Institut für Evolution und Ökologie
Welcome to the Plant Evolutionary Ecology group!

Our lab is fascinated by the natural diversity harboured within plant species, and the role that this intraspecific variation plays in biotic interactions and rapid adaptation to changing environments. We love experiments, invasive plants, and our amazing Herbarium Tubingense!

We are commited to curiosity-driven, open and collaborative science, and we strive to be a diverse and inclusive lab community. We also have fun, drink a lot of coffee, and try to be decent people.

More about our current team, our research and publications, and our teaching.

Group leader
Oliver Bossdorf

Martina Kahnert
+49 (0)7071 29-72610

Auf der Morgenstelle 5
72076 Tübingen
How to get to us

--- Lab News ---

Diversity and natural variation of TEs in field pennycress. Dario and Oliver coauthor a new paper in PLoS Genetics that describes the diversity of transposable elements in the genome of Thlaspi arvense, based on a survey of 280 accessions from 12 geographic regions. A fabulous collaboration with the Weigelworld through our EU training network EpiDiverse! (Feb '24)

In the final round of the excellence competition! Wow, a total of six initatives for new Excellence Strategy research clusters with involvement of University of Tübingen have been allowed to submit full proposals, and two of these with involvement of our group! What a huge (intermediate) success! Now back to work... More details in the Uni Tübingen press release. (Feb '24)

At higher latitudes, knotweed invests more into belowground secondary metabolites in China. Finally, the first collaborative knotweed paper with our wonderful Chinese colleagues is out in the Journal of Ecology! We measured six polyphenols in shoots and rhizomes of knotweed along a 2000 latitudinal transect. This excellent work was led by PhD student Jingwen Bi. (Jan '24)

Welcome to our new PhD student Sulochana Swathi Kannan! Sulochana will analyse the genetic diversity of South African proteas - 16 Protea species in the Western Cape - and its biological and environmental drivers, in  collaboration with the Landscape Ecology group (led by Frank Schurr) at University of Hohenheim, and with Henri Thomassen from our institute. (Dec '23)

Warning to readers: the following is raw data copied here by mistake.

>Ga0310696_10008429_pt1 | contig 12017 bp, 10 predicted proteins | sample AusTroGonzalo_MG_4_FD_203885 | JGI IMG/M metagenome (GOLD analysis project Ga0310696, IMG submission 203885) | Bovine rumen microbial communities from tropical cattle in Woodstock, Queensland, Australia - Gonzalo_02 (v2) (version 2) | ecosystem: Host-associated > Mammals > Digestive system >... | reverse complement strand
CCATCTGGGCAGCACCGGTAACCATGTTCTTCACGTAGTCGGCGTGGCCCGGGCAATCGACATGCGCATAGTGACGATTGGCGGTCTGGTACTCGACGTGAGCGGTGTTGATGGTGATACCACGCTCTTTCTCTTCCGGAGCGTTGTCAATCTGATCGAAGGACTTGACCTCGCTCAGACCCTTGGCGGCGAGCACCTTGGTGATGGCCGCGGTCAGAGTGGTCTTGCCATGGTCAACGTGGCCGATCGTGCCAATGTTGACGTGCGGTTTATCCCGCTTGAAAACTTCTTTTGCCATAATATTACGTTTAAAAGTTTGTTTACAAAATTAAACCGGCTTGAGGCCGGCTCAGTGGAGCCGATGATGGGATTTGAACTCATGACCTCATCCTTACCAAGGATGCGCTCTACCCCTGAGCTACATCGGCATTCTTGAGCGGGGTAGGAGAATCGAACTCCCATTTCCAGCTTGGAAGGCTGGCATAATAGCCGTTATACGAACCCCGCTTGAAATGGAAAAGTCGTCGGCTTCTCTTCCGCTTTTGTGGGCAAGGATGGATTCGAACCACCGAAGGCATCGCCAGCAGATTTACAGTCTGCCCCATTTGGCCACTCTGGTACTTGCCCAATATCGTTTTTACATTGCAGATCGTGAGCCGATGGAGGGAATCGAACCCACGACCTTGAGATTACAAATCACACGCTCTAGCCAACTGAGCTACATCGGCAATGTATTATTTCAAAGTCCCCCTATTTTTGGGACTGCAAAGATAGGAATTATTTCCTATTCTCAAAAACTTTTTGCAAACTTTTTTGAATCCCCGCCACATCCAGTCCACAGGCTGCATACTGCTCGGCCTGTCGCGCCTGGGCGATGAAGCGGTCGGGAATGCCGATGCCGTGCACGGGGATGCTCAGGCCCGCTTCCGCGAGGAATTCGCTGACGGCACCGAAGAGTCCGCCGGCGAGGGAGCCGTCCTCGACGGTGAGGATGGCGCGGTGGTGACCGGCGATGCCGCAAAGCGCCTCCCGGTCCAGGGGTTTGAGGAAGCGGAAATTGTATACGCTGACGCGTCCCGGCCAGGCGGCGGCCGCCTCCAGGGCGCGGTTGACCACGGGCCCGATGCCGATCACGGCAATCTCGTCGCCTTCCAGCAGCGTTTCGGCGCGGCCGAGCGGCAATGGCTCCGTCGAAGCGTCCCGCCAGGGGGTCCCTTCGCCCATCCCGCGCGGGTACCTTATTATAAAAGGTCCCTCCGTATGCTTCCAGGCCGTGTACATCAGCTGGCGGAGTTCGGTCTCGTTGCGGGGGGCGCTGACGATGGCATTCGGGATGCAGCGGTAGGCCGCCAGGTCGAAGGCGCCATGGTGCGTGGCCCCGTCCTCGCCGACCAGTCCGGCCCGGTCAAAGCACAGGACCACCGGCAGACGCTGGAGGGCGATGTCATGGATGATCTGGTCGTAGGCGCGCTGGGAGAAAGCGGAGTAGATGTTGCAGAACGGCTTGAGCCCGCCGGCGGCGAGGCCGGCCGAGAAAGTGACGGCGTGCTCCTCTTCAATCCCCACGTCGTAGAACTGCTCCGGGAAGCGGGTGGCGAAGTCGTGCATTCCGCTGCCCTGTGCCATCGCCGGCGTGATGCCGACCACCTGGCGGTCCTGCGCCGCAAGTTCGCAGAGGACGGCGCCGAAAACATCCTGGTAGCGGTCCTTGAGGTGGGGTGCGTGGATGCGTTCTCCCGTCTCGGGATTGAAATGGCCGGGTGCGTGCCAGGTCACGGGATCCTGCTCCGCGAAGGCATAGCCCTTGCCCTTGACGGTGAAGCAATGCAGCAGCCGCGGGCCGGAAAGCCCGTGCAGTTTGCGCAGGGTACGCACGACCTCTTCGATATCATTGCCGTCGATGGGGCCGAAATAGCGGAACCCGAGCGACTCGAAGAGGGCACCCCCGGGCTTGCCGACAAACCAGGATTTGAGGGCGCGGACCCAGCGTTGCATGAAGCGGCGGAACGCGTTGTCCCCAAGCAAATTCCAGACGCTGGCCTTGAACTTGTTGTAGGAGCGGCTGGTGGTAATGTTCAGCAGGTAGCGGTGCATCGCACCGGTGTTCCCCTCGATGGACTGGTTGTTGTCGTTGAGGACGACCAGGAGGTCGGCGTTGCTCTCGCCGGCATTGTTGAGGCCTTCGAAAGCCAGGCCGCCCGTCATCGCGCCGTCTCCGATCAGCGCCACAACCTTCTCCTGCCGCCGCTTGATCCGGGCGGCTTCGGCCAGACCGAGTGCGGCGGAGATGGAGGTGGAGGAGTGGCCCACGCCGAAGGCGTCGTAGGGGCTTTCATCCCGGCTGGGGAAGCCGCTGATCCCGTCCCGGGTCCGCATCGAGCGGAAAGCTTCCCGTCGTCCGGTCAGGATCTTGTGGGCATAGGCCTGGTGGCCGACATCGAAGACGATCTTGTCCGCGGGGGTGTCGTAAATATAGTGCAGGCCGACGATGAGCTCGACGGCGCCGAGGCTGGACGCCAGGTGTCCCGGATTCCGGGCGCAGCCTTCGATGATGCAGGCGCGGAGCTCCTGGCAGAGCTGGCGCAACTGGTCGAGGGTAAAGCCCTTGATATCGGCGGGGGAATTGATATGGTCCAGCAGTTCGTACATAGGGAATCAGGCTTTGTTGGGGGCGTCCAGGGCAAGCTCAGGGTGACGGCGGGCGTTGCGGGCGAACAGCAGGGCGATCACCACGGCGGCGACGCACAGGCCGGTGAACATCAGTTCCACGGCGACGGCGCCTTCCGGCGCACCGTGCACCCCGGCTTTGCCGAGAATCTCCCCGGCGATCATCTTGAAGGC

Natural epigenetic variation in wild strawberries. Dario and Oliver coauthor a new paper in the New Phytologist, which finds (partial) heritability and climate association of DNA methylation variation in wild strawberries. The study was led by Iris Sammarco and Vitek Latzel from the Institute of Botany, CAS. Another product of our fabulous EU training network EpiDiverse! (Dec '23)

Finally, after years, we meet colleagues and friends again in Shanghai! Ramona, Madalin and Oliver visit Fudan University, where they discuss science, give seminars, explore the Chongming Dongtan Nature Reserve, and enjoy Chinese food. Back row: Dr. Yaolin Guo, Prof. Xiaoyun Pan, PhD students Lei Zhang and Peipei Cao, Dr. Zhiyong Liao. Front row: Ramona, Madalin, Oliver, Prof. Bo Li, Prof. Jihua Wu, Prof. Ruiting Ju. (Dec '23)

Oliver returns from his sabbatical in California. After six months in California, where he visited the amazing Moi Lab at Carnegie Plant Science in Stanford, Oliver and his family return to Tübingen. Thank you Moi and Moi Lab (now at Berkeley) for the inspiring time! And thank you Madalin for running our lab during this time! (Aug '23)

Resurrection experiment show rapid plant evolution. New paper in Oecologia shows that compared their ancestors 'resurrected' from seed banks plant populations have evolved different flowering times, and these changes are correlated with the amount of climate change the populations experienced. This is the final PhD chapter of our former lab member Robert Rauschkolb. Check out what Robert is doing now! (Jul '23)

Plants evolve during seed production for ecological restoration. Oliver coauthors a paper in PNAS, together with former postdoc Anna Bucharova, that tracked phenotypic evolution of 19 plant species during cultivation for restoration seed production. Result: genetic variation is decreasing and phenotypes of several species evolve towards a 'domestication syndrome' (taller plants that flower simultaneously and do not shatter their seeds). (May '23)

Litter decomposition of invasive plant versus its native competitor. New paper in Journal of Biogeography shows that litter of invasive Spartina along the Eastern coast of China is tastier to woodlice and mudflat crabs than litter of native Phragmites. With faster litter decomposition, Spartina invasion will alter nutrient cycling and ecosystem dynamics. Wonderful collaboration with visiting PhD student Yaolin Guo and colleagues from Fudan University. (Mar '23)

Parental effects are common but complex in Arabidopsis. Madalin and Oliver co-author a new paper in the New Phytologist which tested for transgenerational effects of 24 different environmental stresses in A. thaliana. We found that such effects are common and sometimes strong, but they are genotype-dependent and often act non-additively.  (Feb '23)

Extension for our Hohenheim-Tübingen Protea seed grant. We are delighted that the universities of Hohenheim/Tübingen extended the seed grant for our collaboration with the group of Frank Schurr. To study genetic diversity and climate adaptation, we will establish a common garden with many geographic origins of 20 species of South African proteas in the Western Cape. (Jan '23)